This paper is structured into five major sections. After the introduction, Sect. 2 describes the methodology used for precise kinematic orbit determination; in Sect. 3, the input for some real data applications and the work flow to compute the kinematic orbits is explained; Sect. 4 shows the validation of the produced kinematic orbits by means of orbit comparisons and gravity field estimates; finally, Sect. 5 summarizes the main points and draws some conclusions.
2 Method
Current approaches for POD (precise orbit determination) rely on the ionospherefree linear combination or on observation differences of GNSS signals. Stateoftheart approaches are, for example, given by Bock et al. (2011), van den IJssel et al. (2015) or Prange (2010). They all rely on observation combinations, which are utilized to mitigate systematic errors like the ionospheric influence. Our approach is founded on the basic rule that all observations shall be used as they are observed, including code and phase observations on all frequencies. This means no forming of linear combinations or differences, like single or double differences. A main drawback of linear combinations is the fact that the measurement noise is increased (Dach et al. 2007). If the original observations are used, the noise level is unchanged, but in contrast to linear combinations systematic errors are not eliminated or reduced. Thus, all systematic influences must be known beforehand, or at least estimated as parameters in the least squares adjustment. This approach was first described in Zehentner and MayerGürr (2014).
2.1 Basic observation equation
Based on the basic observation equations, with extensions described in the subsequent paragraphs, the design matrix for the leastsquares adjustment is set up. Observation equations are set up for each measurement individually. Due to the introduction of precise GPS orbits and clocks, the presented method can be seen as a variation of the PPP approach. The equation system is set up for a certain time span, e.g., one day, and solved iteratively by incorporating a variance component estimation to adjust the observation weights and account for outliers.
2.2 Additional parameters

antenna type

carrier frequency

observation type

signal direction (azimuth, elevation)

surrounding (multipath effects).
For transmitters, a parametrization with spherical harmonics is not applicable, because the view angle of a GNSS transmitter is restricted to approximately 14\(^\circ \)–17\(^\circ \), depending on the involved receivers. For a receiver on the ground, a view angle of 14\(^\circ \) is sufficient; in case of a LEO, the view angle is related to the altitude of the satellite. We use radial basis functions on a regular grid to parametrize transmitter ACVs. The principles of radial basis functions can, for example, be found in Eicker (2008). For the necessary regular distribution of the basis functions over the surface of the transmitter antenna, the triangle vertex algorithm as given by Kenner (1976) and Eicker (2008) was chosen.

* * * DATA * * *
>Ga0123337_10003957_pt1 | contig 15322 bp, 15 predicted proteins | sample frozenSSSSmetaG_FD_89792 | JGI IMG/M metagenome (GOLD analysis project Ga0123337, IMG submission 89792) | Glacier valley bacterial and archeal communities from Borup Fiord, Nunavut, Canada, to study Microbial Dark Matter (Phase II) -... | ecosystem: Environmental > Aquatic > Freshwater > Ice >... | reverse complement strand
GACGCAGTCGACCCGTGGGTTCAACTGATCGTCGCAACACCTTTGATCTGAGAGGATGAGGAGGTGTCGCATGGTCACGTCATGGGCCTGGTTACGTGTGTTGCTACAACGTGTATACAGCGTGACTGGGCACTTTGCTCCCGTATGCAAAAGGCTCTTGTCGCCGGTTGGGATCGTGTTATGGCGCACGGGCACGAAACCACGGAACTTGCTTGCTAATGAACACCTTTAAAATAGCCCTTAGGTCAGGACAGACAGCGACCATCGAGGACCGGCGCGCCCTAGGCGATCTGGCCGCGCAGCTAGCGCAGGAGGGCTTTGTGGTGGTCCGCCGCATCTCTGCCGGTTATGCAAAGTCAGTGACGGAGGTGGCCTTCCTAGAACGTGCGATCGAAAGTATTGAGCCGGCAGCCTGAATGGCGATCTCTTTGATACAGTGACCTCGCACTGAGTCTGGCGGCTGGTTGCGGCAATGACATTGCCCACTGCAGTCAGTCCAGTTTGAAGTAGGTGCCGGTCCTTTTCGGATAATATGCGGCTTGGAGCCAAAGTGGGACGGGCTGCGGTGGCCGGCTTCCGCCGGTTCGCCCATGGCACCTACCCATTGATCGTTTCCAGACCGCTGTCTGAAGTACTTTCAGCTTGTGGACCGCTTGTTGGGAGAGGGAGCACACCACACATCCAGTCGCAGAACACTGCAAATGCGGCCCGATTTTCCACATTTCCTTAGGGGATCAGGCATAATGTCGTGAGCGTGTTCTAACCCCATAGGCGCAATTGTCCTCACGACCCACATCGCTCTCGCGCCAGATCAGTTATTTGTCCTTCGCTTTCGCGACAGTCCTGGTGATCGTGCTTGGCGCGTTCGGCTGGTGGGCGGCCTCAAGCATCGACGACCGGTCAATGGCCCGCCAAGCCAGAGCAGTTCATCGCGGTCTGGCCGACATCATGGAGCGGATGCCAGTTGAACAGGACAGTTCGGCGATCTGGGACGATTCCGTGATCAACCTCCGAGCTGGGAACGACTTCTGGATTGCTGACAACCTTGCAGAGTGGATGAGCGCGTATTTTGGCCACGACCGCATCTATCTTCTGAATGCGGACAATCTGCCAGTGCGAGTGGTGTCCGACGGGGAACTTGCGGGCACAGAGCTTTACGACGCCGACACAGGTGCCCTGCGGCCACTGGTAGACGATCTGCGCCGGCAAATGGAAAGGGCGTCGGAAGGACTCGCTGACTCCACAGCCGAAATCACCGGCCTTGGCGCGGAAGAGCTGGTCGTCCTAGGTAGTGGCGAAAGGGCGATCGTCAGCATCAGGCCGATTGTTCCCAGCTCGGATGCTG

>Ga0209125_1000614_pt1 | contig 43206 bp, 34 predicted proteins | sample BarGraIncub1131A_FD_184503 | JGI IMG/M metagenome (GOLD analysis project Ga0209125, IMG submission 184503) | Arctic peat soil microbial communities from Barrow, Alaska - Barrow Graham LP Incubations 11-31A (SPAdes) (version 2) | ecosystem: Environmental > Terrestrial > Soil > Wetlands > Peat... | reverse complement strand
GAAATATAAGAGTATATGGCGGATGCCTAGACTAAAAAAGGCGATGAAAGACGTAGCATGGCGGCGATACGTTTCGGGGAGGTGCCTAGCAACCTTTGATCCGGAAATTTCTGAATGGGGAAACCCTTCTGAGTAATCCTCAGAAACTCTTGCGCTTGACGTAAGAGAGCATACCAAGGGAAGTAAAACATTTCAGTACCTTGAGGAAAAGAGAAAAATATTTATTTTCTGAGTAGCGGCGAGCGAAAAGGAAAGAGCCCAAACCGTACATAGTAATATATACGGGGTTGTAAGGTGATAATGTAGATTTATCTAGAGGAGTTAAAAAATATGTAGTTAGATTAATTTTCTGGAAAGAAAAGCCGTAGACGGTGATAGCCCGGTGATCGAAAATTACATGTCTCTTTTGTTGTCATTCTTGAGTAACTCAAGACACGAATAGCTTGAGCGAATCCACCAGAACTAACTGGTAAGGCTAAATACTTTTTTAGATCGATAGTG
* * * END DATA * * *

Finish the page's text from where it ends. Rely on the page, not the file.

The representations in Eqs. (8) and (9) depend on the carrier frequency f, the speed of light c, the peak electron density \(N_{\mathrm{max}}\), a shape parameter \(\eta \), and the magnetic field vector \(\mathbf{B_0}\). Fritsche et al. (2005) provide a value for the shape parameter (0.66) and an approximation formula to obtain \(N_\mathrm{max}\). Not shown in Eqs. (8) and (9) is a part of the thirdorder term we omit, as its magnitude is far below one millimeter as shown by Brunner and Gu (1991). To obtain the magnetic field vector, we make use of the International Geomagnetic Reference Field (IGRF) (Finlay et al. 2010) provided by the International Association of Geomagnetism and Aeronomy. It is given in a spherical harmonics expansion up to degree and order 13 at 5year intervals with linear interpolation between two consecutive models.
2.3 Extended observation equation
2.4 Observation weighting
The estimated a posteriori variance is compared to the given a priori value. If there is a significant difference, the observation weight is changed according to the empirical variance. The decision on the significance of a difference is made by application of a modified Huber Mestimator (Koch 2004). This method implicitly realizes an outlier detection and removal algorithm. The weight of huge outliers is continuously reduced after each iteration. Practically, such an outlier ends up with a weight close to zero and, therefore, does not contribute to the estimation of the parameters. The only requirement is that the redundancy at each epoch is high enough to reliably detect outliers. Modern spaceborne GPS receivers are tracking up to 12 satellites simultaneously and due to the fully populated GPS transmitter constellation the average number of tracked satellites is in the range of 8 to 10.
3 Real data applications
3.1 Input data